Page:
Option strategies are the simultaneous, and often mixed, buying or selling of one or more options that differ in one or more of the options’ variables. Call options, simply known as calls, give the buyer a right to buy a particular stock at that option’s strike price. Conversely, put options, simply known as puts, give the buyer the right to sell a particular stock at the option’s strike price. This is often done to gain exposure to a specific type of opportunity or risk while eliminating other risks as part of a trading strategy. A very straightforward strategy might simply be the buying or selling of a single option; however, option strategies often refer to a combination of simultaneous buying and or selling of options.
Options strategies allow traders to profit from movements in the underlying assets based on market sentiment (i.e., bullish, bearish or neutral). In the case of neutral strategies, they can be further classified into those that are bullish on volatility, measured by the lowercase Greek letter sigma (σ), and those that are bearish on volatility. Traders can also profit off time decay, measured by the uppercase Greek letter theta (Θ), when the stock market has low volatility. The option positions used can be long and/or short positions in calls and puts.
Below are the 10 Commandments of Options Trading:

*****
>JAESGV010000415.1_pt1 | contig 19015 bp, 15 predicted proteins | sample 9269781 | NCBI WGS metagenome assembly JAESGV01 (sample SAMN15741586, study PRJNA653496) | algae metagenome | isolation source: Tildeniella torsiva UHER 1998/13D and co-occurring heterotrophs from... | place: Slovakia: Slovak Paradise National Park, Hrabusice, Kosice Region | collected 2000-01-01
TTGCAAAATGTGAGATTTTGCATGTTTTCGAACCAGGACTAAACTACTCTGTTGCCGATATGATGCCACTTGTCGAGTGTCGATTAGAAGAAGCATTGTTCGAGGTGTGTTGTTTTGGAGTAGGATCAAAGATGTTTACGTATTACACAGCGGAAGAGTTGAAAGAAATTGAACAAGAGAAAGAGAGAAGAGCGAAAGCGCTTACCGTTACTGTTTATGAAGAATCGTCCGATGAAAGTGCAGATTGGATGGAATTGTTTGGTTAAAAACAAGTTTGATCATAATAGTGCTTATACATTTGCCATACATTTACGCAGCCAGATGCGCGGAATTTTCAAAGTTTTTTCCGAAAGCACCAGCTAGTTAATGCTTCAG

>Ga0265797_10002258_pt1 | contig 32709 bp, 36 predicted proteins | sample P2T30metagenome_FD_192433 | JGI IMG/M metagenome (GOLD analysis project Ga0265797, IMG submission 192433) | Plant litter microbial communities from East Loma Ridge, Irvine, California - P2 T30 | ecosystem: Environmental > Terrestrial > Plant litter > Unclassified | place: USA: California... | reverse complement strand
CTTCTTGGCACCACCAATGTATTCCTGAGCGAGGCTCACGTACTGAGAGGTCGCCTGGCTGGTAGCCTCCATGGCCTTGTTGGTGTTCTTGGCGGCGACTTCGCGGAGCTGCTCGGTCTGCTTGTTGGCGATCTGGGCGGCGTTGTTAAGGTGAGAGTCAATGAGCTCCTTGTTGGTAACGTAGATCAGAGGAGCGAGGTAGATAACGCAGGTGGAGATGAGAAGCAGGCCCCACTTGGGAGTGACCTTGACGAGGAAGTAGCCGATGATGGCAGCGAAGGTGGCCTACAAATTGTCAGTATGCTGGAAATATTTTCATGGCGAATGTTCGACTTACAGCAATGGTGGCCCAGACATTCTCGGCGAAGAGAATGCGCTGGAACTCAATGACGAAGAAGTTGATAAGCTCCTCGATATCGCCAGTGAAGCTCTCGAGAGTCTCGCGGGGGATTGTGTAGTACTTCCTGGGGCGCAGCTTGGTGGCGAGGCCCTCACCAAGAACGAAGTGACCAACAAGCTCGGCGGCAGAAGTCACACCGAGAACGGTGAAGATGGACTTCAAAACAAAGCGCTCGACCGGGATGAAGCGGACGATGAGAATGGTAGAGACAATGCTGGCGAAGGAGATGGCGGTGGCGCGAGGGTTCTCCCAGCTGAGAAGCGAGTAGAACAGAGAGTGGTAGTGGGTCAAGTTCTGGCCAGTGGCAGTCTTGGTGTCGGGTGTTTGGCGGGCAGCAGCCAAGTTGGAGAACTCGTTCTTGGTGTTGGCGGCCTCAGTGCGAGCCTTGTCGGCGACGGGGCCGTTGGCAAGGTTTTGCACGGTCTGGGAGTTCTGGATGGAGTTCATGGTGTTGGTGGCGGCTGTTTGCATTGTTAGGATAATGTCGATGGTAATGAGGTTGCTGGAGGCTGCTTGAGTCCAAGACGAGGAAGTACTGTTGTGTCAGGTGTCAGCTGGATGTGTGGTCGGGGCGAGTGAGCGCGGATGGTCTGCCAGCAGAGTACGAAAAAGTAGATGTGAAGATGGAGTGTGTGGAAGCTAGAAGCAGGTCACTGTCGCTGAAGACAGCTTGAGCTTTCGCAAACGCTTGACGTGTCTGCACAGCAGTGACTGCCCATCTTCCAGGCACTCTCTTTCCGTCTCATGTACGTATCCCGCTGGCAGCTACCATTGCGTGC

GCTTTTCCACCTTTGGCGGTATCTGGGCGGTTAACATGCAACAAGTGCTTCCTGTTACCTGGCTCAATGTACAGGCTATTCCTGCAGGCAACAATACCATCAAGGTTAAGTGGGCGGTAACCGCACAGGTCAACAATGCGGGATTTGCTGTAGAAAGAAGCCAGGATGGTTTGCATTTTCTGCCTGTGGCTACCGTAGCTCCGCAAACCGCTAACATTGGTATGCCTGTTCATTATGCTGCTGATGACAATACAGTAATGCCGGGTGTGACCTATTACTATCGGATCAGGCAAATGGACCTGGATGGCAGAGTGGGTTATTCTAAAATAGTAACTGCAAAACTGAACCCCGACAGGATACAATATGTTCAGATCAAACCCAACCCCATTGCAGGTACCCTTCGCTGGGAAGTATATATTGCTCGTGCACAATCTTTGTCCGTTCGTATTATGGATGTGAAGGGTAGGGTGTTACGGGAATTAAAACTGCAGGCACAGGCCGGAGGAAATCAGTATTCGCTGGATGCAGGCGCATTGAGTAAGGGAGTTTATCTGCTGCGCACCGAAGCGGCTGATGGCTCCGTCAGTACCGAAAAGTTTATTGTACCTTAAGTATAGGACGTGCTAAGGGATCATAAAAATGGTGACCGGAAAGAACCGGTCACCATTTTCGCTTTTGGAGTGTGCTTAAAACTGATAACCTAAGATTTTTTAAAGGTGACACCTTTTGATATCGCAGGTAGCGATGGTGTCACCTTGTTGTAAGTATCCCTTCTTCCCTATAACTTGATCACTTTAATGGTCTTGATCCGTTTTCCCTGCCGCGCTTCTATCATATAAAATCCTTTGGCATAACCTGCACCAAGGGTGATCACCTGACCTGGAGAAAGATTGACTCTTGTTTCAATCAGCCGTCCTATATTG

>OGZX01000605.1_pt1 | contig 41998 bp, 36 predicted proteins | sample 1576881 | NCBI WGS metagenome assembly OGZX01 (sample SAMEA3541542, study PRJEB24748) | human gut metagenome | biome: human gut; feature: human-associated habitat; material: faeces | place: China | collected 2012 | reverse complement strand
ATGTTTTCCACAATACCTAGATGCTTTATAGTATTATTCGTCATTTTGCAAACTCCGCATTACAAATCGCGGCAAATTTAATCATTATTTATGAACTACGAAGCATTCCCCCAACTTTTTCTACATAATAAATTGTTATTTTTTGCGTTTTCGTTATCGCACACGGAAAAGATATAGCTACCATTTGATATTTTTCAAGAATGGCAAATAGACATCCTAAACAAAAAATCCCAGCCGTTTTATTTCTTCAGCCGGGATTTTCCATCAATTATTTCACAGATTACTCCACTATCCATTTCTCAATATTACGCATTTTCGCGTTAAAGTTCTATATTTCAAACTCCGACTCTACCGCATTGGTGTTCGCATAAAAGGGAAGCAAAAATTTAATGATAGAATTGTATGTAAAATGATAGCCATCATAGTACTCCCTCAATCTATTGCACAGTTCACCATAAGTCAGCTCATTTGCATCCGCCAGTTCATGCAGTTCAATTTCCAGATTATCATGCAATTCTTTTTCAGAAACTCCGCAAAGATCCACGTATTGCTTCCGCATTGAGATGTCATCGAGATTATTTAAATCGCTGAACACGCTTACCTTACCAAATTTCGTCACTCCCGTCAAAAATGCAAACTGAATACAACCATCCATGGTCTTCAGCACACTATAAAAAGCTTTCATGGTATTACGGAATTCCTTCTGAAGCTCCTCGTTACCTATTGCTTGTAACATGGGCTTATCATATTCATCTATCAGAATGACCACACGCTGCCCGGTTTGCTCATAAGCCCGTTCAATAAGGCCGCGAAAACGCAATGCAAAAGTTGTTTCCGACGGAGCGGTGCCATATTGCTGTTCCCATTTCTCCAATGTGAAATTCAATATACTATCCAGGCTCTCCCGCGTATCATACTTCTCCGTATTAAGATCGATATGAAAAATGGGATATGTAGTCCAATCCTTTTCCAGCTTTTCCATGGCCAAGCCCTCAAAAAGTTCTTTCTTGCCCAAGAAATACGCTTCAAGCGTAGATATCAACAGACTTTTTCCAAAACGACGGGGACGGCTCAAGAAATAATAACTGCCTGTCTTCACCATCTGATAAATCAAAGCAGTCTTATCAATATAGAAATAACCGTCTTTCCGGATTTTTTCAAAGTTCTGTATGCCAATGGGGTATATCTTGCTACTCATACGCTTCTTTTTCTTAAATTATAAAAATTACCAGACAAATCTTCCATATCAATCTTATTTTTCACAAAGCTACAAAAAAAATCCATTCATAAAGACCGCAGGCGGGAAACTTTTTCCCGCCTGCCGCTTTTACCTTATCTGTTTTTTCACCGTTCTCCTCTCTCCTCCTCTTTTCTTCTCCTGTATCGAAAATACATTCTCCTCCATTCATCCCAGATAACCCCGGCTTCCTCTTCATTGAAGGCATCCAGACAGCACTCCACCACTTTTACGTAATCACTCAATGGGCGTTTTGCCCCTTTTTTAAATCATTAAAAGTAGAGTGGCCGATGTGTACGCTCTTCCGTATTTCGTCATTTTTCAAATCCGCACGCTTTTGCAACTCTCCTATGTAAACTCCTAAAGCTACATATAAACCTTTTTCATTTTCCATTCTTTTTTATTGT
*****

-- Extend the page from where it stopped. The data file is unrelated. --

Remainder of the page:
- Thou shall always take 100% daily gains or 200% all time gains.
- Do not fall into temptation and buy during the first 30 minutes of market open. (Selling positions is still permitted)
- Thou shall not buy calls on green days.
- Thou shall not buy puts on red days.
- Avoid greed and do not buy consecutive options on 1 company.
- Give thyself at least 3 weeks time to play the option.
- End your suffering and sell if down 50% all time on an option play.
- Avoid gluttony and do not day trade options. (Swing trades allowed)
- Be fruitful, multiply earnings and sell covered calls if holding any.
- Celebrate and binge drink after big gains (or losses)
- Off topic, but relevant – You absolutely need to be doing a 401k or IRA as well as investing in crypto: 401ks and IRAs offer fantastic tax advantages that straight investing does not. Also if you have an employer who matches you are leaving money on the table by not taking advantage of that. It’s foolish. Crypto is great and should definitely be in your portfolio but it should not be your whole portfolio.